Source: Roy Morgan Single Source (Aust), October 2015-September 2016, n=14,416. Base: Australians 14+

 

Norman Morris, Industry Communications Director, Roy Morgan Research, says:

“Amid reports that Pie Face is on the verge of being sold, it’s interesting to see that South Australia is home to the country’s highest proportion of pie lovers. Currently, Pie Face has stores in Victoria, New South Wales and Queensland: but perhaps the new owners should consider expanding beyond the east coast?

“Furthermore, Pie Face’s stores tend to be in capital cities—with more than half their stores located in Sydney, a city whose residents are less likely to enjoy eating pies/pasties than anywhere else in Australia. Indeed, as our data suggests, a move into key rural/regional areas might bear fruit for the chain.

“Of course, nobody would be surprised to learn that pie fans are predominantly male, or likely to be supporters of the three main football codes. After all, buying a pie while at a match is almost obligatory, a fact clearly not lost on AFL/NRL sponsor Four’n Twenty.

“But geographical location, gender, and football affiliations are just the tip of the iceberg. For pie/pastie brands and retailers keen to really understand those consumers in the market for their product, there are few resources more useful than Roy Morgan’s profiling tool Helix Personas. Breaking down the population into 56 distinct segments (Personas) based on demographics, lifestyle, attitudes, behaviour and values, Helix allows us to pinpoint those Aussies most likely to be pie fans.

“For example, 59.1% of folks from the high-earning, house-proud Career & Kids Persona like eating pies/pasties. This family-oriented group spends a lot of their leisure time at home, and are certainly not averse to grabbing some take-away to enjoy while watching a movie with the kids on their state-of-the-art entertainment system.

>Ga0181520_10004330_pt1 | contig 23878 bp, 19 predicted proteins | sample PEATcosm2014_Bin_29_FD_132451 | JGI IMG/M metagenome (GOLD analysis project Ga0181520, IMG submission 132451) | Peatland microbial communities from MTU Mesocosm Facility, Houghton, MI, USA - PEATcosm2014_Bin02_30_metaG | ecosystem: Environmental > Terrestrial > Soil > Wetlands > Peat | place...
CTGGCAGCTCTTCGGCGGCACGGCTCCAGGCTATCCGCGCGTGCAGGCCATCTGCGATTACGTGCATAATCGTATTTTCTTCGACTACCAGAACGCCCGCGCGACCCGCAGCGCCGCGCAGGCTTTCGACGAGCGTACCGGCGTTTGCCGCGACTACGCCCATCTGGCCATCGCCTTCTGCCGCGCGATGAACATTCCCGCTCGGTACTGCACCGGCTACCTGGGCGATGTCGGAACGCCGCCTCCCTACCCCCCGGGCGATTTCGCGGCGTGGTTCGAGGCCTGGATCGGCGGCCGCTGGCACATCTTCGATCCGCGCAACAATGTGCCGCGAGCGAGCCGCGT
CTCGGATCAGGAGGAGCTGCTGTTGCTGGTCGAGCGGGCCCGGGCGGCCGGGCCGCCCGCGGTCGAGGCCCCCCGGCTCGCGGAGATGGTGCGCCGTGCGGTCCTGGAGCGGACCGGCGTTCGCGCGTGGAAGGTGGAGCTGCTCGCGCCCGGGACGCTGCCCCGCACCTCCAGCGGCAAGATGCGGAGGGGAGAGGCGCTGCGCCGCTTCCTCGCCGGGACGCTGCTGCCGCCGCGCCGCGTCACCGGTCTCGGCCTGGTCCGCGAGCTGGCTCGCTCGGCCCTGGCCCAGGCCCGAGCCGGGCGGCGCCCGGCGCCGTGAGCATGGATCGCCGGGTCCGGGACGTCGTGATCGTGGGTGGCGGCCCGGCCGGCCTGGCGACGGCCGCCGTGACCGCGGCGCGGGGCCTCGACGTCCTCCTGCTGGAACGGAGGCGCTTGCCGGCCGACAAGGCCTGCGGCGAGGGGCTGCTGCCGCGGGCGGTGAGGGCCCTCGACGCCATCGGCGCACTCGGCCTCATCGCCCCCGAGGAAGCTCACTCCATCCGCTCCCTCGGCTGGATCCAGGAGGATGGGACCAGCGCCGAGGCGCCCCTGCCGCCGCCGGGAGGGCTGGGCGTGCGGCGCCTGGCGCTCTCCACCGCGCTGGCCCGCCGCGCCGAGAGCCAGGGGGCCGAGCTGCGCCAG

“On the other hand, less than 35% of the socially active hipsters from the Social Flyers segment like eating pies, preferring more exotic, bespoke dining experiences. It would make little sense for a pie retailer such as Pie Face to set up shop in a neighbourhood with a concentration of Social Flyers.”


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About Roy Morgan

Roy Morgan is the largest independent Australian research company, with offices throughout Australia, as well as in Indonesia, the United States and the United Kingdom. A full service research organisation specialising in omnibus and syndicated data, Roy Morgan has over 70 years’ experience in collecting objective, independent information on consumers.

Margin of Error

The margin of error to be allowed for in any estimate depends mainly on the number of interviews on which it is based. Margin of error gives indications of the likely range within which estimates would be 95% likely to fall, expressed as the number of percentage points above or below the actual estimate. Allowance for design effects (such as stratification and weighting) should be made as appropriate.

Sample Size

Percentage Estimate

40%-60%

25% or 75%

10% or 90%

5% or 95%

5,000

±1.4

±1.2

±0.8

±0.6

7,500

±1.1

±1.0

±0.7

±0.5

10,000

±1.0

±0.9

±0.6

±0.4

20,000

±0.7

±0.6

±0.4

±0.3

50,000

±0.4

±0.4

±0.3

±0.2